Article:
If you’ve watched the Fyre Festival documentaries on Hulu and Netflix, you may be familiar with Jerry Media, the social-media agency hired to promote the now-infamous event (the company was also a producer on the Netflix doc). Jerry Media first started as the extremely popular @fuckjerry Instagram account, and if you’re in the comedy world, you’ve been very familiar with FuckJerry since long before the idea of Fyre Festival was even conceived.
Alongside Instagram star Josh Ostrovsky, a.k.a. “The Fat Jew,” FuckJerry’s rise to social-media stardom was built on stolen jokes — or as both account creators like to call it, “curating” jokes. Like Ostrovsky, the man behind FuckJerry, Elliot Tebele, has managed to attain over 14 million Instagram followers by passing Twitter jokes and memes off as his own — the general style being screenshots with proper attribution (most commonly, Twitter usernames) conveniently cropped out. Ostrovsky and Tebele’s long-running joke theft has been called out and covered extensively by comedians and writers over the years, so more recently, the accounts have included attribution, presumably to ward off further criticism. Still, they both continue to reap the rewards built from other people’s work, with Ostrovsky landing a book deal and his own wine brand and Tebele evolving FuckJerry into a marketing agency that has run ads by Burger King, Bumble, DirecTV, and Jack in the Box, making as much as $30,000 per post.
So, okay, fine — life is unfair, jokes get stolen all the time, and it’s unlikely a lot of the brands that have hired Jerry Media are even aware of how many comedians Tebele and crew have ripped off over the years. But it feels particularly egregious to see the latest series of ads FuckJerry has been posting this month … promoting Comedy Central shows. Broad City, Corporate, and The Other Two have all gotten their own FuckJerry Instagram ads over the past two weeks, and to twist the knife for comedians everywhere, they’re all formatted like the stolen jokes Tebele used to post regularly:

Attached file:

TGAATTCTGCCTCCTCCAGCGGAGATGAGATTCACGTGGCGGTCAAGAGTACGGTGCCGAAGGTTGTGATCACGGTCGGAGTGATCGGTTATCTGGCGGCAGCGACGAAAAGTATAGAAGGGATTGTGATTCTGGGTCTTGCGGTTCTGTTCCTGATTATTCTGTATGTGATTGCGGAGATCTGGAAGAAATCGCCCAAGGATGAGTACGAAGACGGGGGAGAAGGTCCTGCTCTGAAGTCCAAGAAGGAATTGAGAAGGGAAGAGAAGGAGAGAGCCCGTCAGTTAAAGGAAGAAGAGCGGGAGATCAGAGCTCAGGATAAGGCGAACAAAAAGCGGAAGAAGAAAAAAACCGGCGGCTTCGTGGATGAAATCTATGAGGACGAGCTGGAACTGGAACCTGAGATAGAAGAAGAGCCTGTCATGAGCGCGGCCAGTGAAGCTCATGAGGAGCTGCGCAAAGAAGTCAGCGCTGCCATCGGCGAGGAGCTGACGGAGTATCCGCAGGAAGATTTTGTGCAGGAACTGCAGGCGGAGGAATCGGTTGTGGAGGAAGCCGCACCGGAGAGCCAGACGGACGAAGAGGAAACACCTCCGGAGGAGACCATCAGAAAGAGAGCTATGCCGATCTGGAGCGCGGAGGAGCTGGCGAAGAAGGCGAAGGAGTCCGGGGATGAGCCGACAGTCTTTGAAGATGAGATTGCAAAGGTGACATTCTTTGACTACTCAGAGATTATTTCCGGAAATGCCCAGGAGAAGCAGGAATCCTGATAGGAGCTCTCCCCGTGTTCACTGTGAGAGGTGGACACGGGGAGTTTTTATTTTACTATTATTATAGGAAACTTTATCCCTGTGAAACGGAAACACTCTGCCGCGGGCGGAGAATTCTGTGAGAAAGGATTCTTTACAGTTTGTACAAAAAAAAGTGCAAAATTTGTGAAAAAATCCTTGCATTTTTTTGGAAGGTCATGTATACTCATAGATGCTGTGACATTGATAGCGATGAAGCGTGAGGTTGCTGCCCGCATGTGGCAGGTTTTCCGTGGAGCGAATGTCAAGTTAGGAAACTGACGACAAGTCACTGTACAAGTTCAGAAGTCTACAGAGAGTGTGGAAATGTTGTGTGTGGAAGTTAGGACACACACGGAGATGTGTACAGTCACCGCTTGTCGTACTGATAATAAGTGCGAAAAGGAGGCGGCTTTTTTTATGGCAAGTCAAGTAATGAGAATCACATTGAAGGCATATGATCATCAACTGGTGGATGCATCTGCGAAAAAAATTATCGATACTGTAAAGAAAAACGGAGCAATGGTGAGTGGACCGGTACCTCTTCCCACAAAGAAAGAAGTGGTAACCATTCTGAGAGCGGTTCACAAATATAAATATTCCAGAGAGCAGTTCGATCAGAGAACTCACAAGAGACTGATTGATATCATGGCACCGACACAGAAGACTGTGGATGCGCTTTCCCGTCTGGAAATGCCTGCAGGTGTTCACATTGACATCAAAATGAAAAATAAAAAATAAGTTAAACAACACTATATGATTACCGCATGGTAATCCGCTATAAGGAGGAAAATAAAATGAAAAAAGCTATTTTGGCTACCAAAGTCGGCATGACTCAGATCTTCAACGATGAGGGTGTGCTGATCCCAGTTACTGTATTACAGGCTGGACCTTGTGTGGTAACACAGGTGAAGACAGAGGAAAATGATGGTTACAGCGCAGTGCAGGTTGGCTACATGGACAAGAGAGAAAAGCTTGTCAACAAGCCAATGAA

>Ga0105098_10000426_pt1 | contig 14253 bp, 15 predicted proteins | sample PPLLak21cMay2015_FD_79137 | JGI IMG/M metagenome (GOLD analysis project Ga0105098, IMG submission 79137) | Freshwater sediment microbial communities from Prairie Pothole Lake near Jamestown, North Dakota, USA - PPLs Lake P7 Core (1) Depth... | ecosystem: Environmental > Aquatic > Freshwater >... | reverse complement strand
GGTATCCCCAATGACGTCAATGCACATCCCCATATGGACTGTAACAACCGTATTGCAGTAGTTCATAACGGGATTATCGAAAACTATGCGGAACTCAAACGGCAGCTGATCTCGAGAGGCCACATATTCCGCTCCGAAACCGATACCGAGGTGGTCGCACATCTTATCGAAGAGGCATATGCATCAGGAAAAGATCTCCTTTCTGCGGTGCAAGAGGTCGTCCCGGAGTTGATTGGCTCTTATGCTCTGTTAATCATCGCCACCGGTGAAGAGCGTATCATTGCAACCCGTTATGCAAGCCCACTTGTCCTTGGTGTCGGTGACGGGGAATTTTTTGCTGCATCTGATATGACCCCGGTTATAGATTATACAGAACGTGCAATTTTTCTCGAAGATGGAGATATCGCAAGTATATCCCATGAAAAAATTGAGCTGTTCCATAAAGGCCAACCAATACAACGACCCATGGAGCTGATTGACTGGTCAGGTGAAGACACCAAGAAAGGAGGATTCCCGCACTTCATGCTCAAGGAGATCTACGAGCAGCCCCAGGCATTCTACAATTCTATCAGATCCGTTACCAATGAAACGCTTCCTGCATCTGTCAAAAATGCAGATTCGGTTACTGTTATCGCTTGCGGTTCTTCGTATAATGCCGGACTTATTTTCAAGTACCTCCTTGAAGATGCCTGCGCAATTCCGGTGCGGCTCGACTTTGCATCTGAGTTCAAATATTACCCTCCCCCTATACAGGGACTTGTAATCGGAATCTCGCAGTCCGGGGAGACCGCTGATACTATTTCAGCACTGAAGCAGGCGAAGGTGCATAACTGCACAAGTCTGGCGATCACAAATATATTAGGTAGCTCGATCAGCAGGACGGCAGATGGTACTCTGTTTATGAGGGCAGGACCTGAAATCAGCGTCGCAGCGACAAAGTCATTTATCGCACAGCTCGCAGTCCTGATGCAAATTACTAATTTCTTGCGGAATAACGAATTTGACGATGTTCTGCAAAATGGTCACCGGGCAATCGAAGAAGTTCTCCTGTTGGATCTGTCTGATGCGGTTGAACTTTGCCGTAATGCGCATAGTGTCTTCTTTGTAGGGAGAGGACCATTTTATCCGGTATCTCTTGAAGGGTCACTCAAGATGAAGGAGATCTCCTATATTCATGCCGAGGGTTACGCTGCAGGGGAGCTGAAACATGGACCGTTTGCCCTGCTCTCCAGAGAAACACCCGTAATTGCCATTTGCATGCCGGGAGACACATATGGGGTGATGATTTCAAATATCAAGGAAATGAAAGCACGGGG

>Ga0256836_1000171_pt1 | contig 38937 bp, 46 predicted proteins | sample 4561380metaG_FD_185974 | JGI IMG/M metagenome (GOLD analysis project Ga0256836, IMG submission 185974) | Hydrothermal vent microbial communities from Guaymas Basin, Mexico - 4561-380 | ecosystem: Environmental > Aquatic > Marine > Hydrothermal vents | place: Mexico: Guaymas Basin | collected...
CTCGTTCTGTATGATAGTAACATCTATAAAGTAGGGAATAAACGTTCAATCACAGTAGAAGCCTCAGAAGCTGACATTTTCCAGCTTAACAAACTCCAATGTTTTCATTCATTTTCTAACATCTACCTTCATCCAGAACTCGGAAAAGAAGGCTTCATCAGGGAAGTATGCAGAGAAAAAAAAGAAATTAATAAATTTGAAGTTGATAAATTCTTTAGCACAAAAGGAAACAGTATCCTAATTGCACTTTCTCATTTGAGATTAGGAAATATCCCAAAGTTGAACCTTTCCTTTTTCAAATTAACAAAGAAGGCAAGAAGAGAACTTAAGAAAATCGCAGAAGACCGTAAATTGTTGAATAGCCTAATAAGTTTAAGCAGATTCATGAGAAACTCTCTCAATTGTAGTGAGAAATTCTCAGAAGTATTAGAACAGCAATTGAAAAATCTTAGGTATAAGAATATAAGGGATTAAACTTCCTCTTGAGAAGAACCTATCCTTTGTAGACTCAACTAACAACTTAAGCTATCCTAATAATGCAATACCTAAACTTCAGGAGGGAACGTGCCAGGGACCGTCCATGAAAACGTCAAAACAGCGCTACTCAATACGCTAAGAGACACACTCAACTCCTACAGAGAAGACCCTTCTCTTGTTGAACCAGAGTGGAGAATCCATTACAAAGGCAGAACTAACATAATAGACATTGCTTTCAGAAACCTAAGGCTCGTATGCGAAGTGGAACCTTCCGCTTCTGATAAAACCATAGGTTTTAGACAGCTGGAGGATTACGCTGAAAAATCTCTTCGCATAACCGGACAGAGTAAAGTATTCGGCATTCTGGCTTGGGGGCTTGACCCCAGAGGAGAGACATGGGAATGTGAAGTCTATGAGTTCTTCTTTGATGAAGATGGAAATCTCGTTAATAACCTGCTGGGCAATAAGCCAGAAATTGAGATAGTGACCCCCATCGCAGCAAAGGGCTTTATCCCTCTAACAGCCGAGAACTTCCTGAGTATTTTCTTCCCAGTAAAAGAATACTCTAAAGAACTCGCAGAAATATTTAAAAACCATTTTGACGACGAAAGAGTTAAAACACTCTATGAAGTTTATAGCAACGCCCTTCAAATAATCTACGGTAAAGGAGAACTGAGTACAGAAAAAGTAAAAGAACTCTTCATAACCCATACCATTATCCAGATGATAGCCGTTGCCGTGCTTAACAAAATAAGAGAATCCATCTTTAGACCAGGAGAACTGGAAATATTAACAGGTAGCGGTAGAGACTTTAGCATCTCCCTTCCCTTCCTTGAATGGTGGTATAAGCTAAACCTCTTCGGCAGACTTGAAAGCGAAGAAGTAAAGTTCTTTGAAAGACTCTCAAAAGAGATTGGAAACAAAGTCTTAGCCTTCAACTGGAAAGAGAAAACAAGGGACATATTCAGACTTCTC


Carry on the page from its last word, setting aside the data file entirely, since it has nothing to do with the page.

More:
There’s just something about advertising on an Instagram account that got successful for posting stolen jokes — and spending ad money to run sponsored posts stylized like stolen jokes, no less — that feels antithetical to everything Comedy Central stands for, especially considering that the network likely employs comedians and writers who have had their jokes stolen by FuckJerry at some point. Comedy Central did not respond in time for publication when we reached out for comment, but maybe the advertising team just isn’t aware of FuckJerry’s (well-documented) past? Perhaps that will change now that FuckJerry’s relation to one of the biggest pop-cultural scams in recent history is back in the news, but judging from how long they’ve gotten away with their other scam, it seems unlikely.
Update, February 1: Today, all of Comedy Central’s ads were removed from the FuckJerry Instagram page. “Comedy Central requested to have any existing ads pulled from the FuckJerry account,” a spokesperson for the network confirmed when reached for comment. “We have no plans to advertise with Jerry Media in the future.” Presumably, Comedy Central did some digging into FuckJerry’s past and present shady behavior and decided to take action. Turns out there is hope for those who want joke thieves to stop getting advertising dollars after all.
Update, February 3: In a statement published on Medium, Tebele announced an overhaul of how FuckJerry curates and obtains content for its social media channels. Going forward, content will not be republished on FuckJerry accounts unless Tebele can 1) Identify the original creator, and 2) Obtain explicit, advanced consent from the creator. “It is clear that attribution is no longer sufficient, so permission will become the new policy,” he wrote. “As the social media landscape changes, we know our policies will have to continue to evolve, and we look forward to engaging with our followers and Instagram in conversations about these important issues. We want to apologize to anyone who feels we have wronged them in the past. We want to do the right thing by creators by seeking permission and giving them the credit they deserve.”
Update, February 6: Another brand that has worked with FuckJerry in the past has now confirmed that it’s severed ties with the company. According to a source close to dating app Bumble, the company has not worked with FuckJerry in over a year and has no plans to work with them moving forward.